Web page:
However, when the original source is an inherently interlaced signal, then the motion-adaptive scan rate converter must determine how best to combine information from the current interlaced field and the previous interlaced field. The motion-adaptive scan rate conversion process employs an edge-adaptive interpolation technique. In the presence of motion, pixels are interpolated using only the current field. By interpolating along an edge, high vertical detail can be maintained. In the absence of motion, the present field is jammed with the previous field. To prevent false motion detection, the scan rate converter uses a temporal maximum motion filter. Since simple, frame-based motion detection fails when moving objects change direction or move quickly, a temporal maximum motion filter is used to provide a memory of previous locations of moving objects.

This scan rate converter is highly noise robust with the motion values being filtered for the two most common video noise distributions, impulsive noise and Gaussian noise. The video data is also passed through an adaptive noise reduction filter. This adaptive video noise reduction is incorporated in the process so that temporal noise reduction is performed on the still parts of the image, thus preserving high detail spatial information and data adaptive spatial noise reduction is performed on the moving parts of the image. A low-pass filter is used in flat fields to smooth out Gaussian noise, and a direction-dependent median filter is used in the presence of impulsive noise or an edge. Therefore, the selected spatial filter is optimized for the particular pixel that is being processed to maintain crisp edges.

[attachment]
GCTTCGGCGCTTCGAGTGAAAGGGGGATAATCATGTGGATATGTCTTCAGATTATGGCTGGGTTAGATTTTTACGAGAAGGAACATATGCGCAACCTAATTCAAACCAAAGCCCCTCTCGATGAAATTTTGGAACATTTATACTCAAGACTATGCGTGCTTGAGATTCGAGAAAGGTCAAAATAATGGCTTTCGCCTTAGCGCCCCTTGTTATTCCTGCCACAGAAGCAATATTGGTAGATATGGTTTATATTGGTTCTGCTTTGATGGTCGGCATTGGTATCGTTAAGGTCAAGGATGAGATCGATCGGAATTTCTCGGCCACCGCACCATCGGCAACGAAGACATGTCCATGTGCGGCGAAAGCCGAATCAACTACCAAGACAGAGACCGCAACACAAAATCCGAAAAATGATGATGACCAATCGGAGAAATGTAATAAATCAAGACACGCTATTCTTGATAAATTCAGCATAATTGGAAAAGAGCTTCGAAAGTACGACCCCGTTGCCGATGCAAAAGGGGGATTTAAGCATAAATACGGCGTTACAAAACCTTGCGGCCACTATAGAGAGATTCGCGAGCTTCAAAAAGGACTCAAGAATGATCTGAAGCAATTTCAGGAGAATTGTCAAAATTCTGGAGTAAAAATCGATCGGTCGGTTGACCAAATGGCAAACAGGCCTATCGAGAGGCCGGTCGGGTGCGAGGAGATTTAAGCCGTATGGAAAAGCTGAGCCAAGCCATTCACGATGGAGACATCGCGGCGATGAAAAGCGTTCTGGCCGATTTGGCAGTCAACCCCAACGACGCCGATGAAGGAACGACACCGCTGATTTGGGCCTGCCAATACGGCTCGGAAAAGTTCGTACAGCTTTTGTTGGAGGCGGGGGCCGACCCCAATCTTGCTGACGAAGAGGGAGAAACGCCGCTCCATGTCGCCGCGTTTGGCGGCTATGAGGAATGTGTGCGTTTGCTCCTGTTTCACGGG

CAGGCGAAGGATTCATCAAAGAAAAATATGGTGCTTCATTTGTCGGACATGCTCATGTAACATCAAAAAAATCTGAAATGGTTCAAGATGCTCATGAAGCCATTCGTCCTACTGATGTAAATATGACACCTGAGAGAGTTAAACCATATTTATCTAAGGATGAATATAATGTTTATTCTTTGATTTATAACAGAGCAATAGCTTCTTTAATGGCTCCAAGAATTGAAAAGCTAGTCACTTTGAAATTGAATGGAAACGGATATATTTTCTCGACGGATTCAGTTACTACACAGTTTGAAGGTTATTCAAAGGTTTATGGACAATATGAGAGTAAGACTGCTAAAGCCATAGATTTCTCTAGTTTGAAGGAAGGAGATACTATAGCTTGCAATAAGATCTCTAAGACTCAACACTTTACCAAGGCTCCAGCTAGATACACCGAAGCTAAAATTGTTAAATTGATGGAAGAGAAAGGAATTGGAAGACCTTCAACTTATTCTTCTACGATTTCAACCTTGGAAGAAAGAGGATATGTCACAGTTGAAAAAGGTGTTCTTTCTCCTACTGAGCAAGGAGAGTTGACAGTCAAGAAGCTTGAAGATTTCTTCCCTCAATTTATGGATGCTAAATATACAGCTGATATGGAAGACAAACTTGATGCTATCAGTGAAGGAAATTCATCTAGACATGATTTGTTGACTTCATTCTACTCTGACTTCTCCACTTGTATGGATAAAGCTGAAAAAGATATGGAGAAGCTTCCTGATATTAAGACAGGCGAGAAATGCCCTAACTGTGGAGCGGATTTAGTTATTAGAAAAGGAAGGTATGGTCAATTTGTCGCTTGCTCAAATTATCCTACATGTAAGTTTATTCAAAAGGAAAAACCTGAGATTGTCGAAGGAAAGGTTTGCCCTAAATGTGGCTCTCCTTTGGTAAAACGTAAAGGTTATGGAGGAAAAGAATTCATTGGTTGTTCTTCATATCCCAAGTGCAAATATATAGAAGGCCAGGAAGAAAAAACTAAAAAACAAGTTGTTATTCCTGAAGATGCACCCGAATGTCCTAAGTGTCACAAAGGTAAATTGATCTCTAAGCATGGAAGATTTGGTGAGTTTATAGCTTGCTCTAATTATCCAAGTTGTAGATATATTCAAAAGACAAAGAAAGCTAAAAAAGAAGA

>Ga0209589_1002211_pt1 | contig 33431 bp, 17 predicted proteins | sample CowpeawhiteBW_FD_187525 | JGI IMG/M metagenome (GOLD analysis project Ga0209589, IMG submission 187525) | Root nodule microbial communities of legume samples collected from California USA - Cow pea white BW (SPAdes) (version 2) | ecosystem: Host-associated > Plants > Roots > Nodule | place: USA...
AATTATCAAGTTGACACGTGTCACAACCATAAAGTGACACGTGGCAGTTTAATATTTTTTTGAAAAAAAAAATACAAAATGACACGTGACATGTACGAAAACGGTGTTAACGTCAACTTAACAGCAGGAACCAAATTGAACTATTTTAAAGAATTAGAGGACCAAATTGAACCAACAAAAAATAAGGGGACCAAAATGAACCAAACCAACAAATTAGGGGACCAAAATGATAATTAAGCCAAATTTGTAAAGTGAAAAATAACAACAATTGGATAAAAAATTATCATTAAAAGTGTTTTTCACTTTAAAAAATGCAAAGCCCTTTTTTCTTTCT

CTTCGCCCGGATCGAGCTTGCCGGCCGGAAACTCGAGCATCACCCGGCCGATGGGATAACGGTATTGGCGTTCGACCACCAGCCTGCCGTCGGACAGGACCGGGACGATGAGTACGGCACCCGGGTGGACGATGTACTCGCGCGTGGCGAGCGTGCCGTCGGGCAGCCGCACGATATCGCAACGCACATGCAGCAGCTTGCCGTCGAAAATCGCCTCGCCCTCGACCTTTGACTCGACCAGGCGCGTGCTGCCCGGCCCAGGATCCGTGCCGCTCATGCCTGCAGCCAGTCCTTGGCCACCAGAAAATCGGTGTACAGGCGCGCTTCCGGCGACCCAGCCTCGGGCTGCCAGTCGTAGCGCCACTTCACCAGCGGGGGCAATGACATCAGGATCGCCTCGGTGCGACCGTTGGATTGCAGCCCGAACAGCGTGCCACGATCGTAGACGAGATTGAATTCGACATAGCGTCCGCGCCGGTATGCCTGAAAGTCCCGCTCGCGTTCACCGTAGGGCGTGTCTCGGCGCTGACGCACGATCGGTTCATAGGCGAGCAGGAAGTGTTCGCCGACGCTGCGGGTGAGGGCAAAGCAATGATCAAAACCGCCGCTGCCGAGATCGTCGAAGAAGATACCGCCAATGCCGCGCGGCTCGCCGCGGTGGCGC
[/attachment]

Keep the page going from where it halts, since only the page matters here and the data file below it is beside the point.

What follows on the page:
Finally, a highly efficient up-converter, used in the process to provide a progressive video output, requires only 1ฝ lines of memory, a vast improvement over the normal 4 line memory required to perform this task in conventional implementations.

BRIEF DESCRIPTION OF THE DRAWINGS

For a more complete understanding of the present invention, and the advantages thereof, reference is now made to the following descriptions taken in conjunction with the accompanying drawings, in which:

FIGS. 1 a and 1 b are drawings illustrating interlaced and progressive video, respectively, in conventional displays.

FIG. 2 is a block diagram for the luminance portion of the content-dependent scan rate converter with adaptive noise reduction of the present invention, including a motion path, edge detection path, 2:2 film mode pull-down path, 3:2 film mode pull-down path, progressive field generation, and embedded noise detection and reduction functions.

FIG. 3 is a block diagram for the 2:2 PAL (50 Hz) film mode pull-down technique used in the present invention.

FIG. 4 is a state diagram for the state machine used in the 2:2 film mode pull-down technique of the present invention.

FIG. 5 is a block diagram for the 3:2 NTSC (60 Hz) film mode pull-down technique used in the present invention.

FIG. 6 is a state diagram for the state machine used in the 3:2 film mode pull-down technique of the present invention.

FIG. 7 is a graph showing a first non-linear coring noise filter function used to remove low-level noise in the present invention.

FIG. 8 is drawing identifying the pixels used in the 5-tap median filter for motion noise reduction in the present invention.

FIG. 9 is a drawing giving the weighting factors for the 3ื3 low-pass filter used in the motion noise reduction, the flat-field filter, and the video noise reduction functions of the present invention.

FIG. 10 is a block diagram for the noise detection function of the present invention.